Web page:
P. Edronkin

In Latin America, Soccer Is More important Than Human Rights (I).

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Today, August 9, 2000, I was listening to the radio here in Buenos Aires. The Senate of the National Congress was discussing a new law to subsidise soccer clubs from the smaller provinces of the country.

They seemed very busy and concerned about the issue.


A couple of years ago, the (then) President of Argentina, Dr. Carlos Saul Menem, was negotiating a truce between soccer clubs and players. A strike was going on and the public was left without matches for a couple of weeks.

So, the President used some of his precious time to solve the problem.


Some weeks ago, Dr. Rene Favaloro shot himself because he could not get at least a small part of the U$ 18 million that the Argentine State owed his foundation, indeed in serious financial trouble due to such practices, common among the state and union-owned health services. 

He asked for audiences with two presidents, yet, no one spent the precious presidential time to listen. They simply don't pay when they have to, and don't want to listen to your complains.

Dr. Favaloro left a note where he said that he was tired of having to act like if he depended on charity.

I know this for myself: my mother, a doctor working with the same organisations, is owed an average of 5 months of pay, and if you go to court, well, in eight years, average, you will get something, but in the meantime, you will pass to feed the rows of unemployment, 18% high, nation wide.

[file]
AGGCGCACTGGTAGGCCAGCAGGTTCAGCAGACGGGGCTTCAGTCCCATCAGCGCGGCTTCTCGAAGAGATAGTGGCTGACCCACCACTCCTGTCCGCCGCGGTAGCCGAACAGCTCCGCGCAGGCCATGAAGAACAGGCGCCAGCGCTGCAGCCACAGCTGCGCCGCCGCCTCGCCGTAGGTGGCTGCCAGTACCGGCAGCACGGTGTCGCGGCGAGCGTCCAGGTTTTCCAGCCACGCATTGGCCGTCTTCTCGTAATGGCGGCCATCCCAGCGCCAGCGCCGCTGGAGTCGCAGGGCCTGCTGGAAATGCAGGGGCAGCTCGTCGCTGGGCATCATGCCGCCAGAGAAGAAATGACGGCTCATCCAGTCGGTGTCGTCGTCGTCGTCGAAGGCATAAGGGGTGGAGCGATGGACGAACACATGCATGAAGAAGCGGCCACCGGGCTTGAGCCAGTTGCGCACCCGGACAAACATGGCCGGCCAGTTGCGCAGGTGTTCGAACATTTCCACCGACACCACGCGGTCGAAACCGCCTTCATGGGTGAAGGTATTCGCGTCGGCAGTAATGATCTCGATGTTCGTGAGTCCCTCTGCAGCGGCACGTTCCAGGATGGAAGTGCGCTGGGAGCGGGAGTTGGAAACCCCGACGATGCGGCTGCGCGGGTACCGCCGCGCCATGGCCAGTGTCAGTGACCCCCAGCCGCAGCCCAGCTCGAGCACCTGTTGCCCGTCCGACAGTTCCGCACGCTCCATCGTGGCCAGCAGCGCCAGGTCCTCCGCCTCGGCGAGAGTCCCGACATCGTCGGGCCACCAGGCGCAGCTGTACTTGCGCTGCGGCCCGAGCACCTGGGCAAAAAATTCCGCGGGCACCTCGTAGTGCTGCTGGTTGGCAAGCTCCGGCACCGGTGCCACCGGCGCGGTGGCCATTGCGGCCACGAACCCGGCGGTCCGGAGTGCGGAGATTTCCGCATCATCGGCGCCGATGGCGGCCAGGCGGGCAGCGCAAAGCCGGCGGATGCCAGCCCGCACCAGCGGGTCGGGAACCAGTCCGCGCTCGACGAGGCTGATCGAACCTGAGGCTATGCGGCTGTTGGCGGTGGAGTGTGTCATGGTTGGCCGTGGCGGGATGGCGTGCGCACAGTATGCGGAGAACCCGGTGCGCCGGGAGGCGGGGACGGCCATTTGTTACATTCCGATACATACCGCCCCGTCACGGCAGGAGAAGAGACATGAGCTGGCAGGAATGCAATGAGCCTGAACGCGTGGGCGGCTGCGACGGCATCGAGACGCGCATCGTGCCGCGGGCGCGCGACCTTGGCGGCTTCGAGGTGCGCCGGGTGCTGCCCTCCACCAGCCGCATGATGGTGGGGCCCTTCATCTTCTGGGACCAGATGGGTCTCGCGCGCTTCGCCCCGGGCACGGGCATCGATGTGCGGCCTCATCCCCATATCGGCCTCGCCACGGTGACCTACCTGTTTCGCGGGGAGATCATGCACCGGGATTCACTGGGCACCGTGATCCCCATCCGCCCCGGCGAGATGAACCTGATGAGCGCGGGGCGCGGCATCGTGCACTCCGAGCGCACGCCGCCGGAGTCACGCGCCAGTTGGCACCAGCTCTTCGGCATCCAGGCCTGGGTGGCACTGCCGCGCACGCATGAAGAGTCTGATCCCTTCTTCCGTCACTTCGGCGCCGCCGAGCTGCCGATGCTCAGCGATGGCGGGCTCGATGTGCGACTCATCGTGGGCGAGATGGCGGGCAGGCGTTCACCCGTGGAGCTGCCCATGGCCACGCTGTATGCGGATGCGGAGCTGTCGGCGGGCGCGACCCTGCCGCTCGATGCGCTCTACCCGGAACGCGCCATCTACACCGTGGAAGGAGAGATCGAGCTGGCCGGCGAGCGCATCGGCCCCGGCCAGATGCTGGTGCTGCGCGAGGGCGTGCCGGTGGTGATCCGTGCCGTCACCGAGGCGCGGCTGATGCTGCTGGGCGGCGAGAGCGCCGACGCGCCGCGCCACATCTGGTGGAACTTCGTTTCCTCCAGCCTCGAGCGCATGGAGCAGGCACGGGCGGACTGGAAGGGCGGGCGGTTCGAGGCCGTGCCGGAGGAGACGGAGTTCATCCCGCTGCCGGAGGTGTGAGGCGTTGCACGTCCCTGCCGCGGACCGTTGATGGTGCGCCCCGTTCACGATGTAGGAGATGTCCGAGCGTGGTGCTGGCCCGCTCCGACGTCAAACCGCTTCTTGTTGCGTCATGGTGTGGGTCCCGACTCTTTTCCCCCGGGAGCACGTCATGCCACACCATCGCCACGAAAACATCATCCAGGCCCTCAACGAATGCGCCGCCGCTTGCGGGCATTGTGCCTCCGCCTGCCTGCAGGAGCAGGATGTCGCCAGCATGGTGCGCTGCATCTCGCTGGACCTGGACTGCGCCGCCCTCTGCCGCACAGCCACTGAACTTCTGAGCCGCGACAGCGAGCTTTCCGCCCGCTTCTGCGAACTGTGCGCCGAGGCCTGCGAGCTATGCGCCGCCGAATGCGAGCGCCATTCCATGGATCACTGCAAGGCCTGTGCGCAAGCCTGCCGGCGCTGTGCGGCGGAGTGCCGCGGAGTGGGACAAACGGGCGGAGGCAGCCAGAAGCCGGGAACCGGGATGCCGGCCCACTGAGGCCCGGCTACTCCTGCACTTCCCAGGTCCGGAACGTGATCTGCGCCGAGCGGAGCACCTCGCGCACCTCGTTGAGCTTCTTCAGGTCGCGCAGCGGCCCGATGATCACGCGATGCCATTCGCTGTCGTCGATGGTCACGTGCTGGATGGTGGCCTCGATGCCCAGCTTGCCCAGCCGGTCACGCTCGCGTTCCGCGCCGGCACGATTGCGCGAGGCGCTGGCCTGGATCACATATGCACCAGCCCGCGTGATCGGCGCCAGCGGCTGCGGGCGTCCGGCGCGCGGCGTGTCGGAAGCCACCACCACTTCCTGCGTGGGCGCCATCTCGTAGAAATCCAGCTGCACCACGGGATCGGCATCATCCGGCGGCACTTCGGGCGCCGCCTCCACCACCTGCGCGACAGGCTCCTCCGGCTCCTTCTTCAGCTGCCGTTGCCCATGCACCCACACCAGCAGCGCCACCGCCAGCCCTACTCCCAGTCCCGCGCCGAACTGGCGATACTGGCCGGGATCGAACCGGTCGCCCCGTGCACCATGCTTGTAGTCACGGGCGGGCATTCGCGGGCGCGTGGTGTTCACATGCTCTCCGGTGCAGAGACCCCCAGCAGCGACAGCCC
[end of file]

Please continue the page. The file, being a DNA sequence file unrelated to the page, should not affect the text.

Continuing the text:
Dr. Favaloro was the father of the bypass surgery technique, used to reconstruct normal hearth functioning after a stroke. Probably a relative of yours is still alive because of this man, or probably a relative of yours will die because men such as this one are being ostracised and bankrupted by incompetents who amazingly run the destinies of more than one country. 

The damage is done, and it is huge, because Dr. Favaloro was not just a surgeon. He was also president of a university that he had created and of a foundation, and one of the pioneers in multiple organ transplants. He was indeed a candidate for the Nobel Price of Medicine, and saved who knows how many lives in the whole world thanks to his inventions.

One wonders, how many politicians were saved by him?

He rejected a position in the United States, where he was offered a salary of U$ 2 million per year, just to continue working on his projects.

True, check it for yourself if you wish.

But this one is not the only history of this kind: the late Dr. Federico Leloir, Nobel Prize for Chemistry could not even get enough money from the Argentine State to repair his lab chair, now at a museum and showing the improvised repairs made with some wire and tape.

True as well, check it too.

On the other side, at the time when Dr. Menem was negotiating with soccer players instead of ambassadors and ministers, so that Argentines could watch soccer matches, one of his acquaintances, a certain Mr. Bramer Markovic, was heading the PAMI, the Argentine equivalent to the American Medicare. U$ 25 billion per year were under his management, but it was soon discovered that his degree in engineering had been forged. 

As you may imagine, the organisation was left financially destroyed.

Dr. Menem said that his friends' lie was a "minor sin."

True, again.

Then, at the same time, there was a strike of school teachers, but Mr. Menem didn't make any more use of his precious time to solve the issue.

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